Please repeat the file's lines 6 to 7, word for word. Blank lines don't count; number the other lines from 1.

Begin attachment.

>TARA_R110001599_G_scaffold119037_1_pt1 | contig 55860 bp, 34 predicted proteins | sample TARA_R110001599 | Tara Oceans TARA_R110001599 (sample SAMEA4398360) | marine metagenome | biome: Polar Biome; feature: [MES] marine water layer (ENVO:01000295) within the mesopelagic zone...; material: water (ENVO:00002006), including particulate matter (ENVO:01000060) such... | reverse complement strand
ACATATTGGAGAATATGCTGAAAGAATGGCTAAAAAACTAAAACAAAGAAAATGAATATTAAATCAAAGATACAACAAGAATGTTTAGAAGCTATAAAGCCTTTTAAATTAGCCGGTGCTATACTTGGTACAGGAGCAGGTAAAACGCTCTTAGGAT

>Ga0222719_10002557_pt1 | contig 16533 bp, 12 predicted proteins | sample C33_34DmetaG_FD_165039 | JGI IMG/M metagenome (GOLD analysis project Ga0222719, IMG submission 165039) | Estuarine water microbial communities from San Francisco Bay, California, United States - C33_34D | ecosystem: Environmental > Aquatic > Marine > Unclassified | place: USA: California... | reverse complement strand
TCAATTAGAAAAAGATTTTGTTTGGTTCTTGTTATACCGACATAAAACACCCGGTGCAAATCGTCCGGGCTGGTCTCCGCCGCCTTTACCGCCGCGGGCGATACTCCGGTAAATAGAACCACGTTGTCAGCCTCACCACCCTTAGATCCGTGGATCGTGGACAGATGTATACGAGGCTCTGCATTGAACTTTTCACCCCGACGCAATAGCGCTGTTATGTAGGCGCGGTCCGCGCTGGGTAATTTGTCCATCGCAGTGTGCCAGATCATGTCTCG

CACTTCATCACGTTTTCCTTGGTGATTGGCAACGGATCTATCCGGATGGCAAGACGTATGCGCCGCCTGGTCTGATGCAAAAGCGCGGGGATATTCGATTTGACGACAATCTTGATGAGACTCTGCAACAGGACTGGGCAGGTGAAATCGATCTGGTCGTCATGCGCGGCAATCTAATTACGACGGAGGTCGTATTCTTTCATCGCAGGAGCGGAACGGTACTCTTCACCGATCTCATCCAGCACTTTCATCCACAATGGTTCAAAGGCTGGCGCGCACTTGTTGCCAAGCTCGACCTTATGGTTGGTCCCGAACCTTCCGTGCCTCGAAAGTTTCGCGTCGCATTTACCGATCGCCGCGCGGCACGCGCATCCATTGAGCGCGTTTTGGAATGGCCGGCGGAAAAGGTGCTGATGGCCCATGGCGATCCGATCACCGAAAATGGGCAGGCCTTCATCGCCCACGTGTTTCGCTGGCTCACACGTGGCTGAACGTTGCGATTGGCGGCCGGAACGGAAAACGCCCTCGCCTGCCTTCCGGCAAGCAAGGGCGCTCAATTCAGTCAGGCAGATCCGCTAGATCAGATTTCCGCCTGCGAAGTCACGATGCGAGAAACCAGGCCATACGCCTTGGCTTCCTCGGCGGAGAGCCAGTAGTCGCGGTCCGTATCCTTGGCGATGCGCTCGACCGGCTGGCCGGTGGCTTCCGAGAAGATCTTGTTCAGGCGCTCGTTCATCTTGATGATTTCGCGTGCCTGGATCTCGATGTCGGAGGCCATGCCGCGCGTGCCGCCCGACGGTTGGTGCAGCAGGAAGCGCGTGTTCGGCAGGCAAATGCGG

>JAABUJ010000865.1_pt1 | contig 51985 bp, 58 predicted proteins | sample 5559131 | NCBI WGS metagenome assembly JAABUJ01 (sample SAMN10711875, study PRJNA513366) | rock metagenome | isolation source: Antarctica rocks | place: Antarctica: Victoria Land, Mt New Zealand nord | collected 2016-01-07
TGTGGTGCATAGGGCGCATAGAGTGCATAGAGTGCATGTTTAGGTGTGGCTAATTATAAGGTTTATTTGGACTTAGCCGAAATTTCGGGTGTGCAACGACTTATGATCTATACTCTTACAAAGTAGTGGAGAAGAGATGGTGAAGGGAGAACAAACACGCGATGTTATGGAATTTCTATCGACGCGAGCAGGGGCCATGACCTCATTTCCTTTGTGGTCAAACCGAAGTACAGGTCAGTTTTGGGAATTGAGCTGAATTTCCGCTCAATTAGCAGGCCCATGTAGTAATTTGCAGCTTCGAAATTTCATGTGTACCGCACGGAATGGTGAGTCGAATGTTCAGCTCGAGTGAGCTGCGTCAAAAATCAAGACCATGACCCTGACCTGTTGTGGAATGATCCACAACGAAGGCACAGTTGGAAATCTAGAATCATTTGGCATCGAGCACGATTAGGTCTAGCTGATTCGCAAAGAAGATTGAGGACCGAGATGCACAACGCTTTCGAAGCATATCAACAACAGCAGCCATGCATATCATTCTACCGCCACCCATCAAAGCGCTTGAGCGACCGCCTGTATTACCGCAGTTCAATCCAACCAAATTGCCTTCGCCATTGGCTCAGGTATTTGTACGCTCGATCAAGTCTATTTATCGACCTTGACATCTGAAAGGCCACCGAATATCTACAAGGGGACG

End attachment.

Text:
>JAABUJ010000865.1_pt1 | contig 51985 bp, 58 predicted proteins | sample 5559131 | NCBI WGS metagenome assembly JAABUJ01 (sample SAMN10711875, study PRJNA513366) | rock metagenome | isolation source: Antarctica rocks | place: Antarctica: Victoria Land, Mt New Zealand nord | collected 2016-01-07
TGTGGTGCATAGGGCGCATAGAGTGCATAGAGTGCATGTTTAGGTGTGGCTAATTATAAGGTTTATTTGGACTTAGCCGAAATTTCGGGTGTGCAACGACTTATGATCTATACTCTTACAAAGTAGTGGAGAAGAGATGGTGAAGGGAGAACAAACACGCGATGTTATGGAATTTCTATCGACGCGAGCAGGGGCCATGACCTCATTTCCTTTGTGGTCAAACCGAAGTACAGGTCAGTTTTGGGAATTGAGCTGAATTTCCGCTCAATTAGCAGGCCCATGTAGTAATTTGCAGCTTCGAAATTTCATGTGTACCGCACGGAATGGTGAGTCGAATGTTCAGCTCGAGTGAGCTGCGTCAAAAATCAAGACCATGACCCTGACCTGTTGTGGAATGATCCACAACGAAGGCACAGTTGGAAATCTAGAATCATTTGGCATCGAGCACGATTAGGTCTAGCTGATTCGCAAAGAAGATTGAGGACCGAGATGCACAACGCTTTCGAAGCATATCAACAACAGCAGCCATGCATATCATTCTACCGCCACCCATCAAAGCGCTTGAGCGACCGCCTGTATTACCGCAGTTCAATCCAACCAAATTGCCTTCGCCATTGGCTCAGGTATTTGTACGCTCGATCAAGTCTATTTATCGACCTTGACATCTGAAAGGCCACCGAATATCTACAAGGGGACG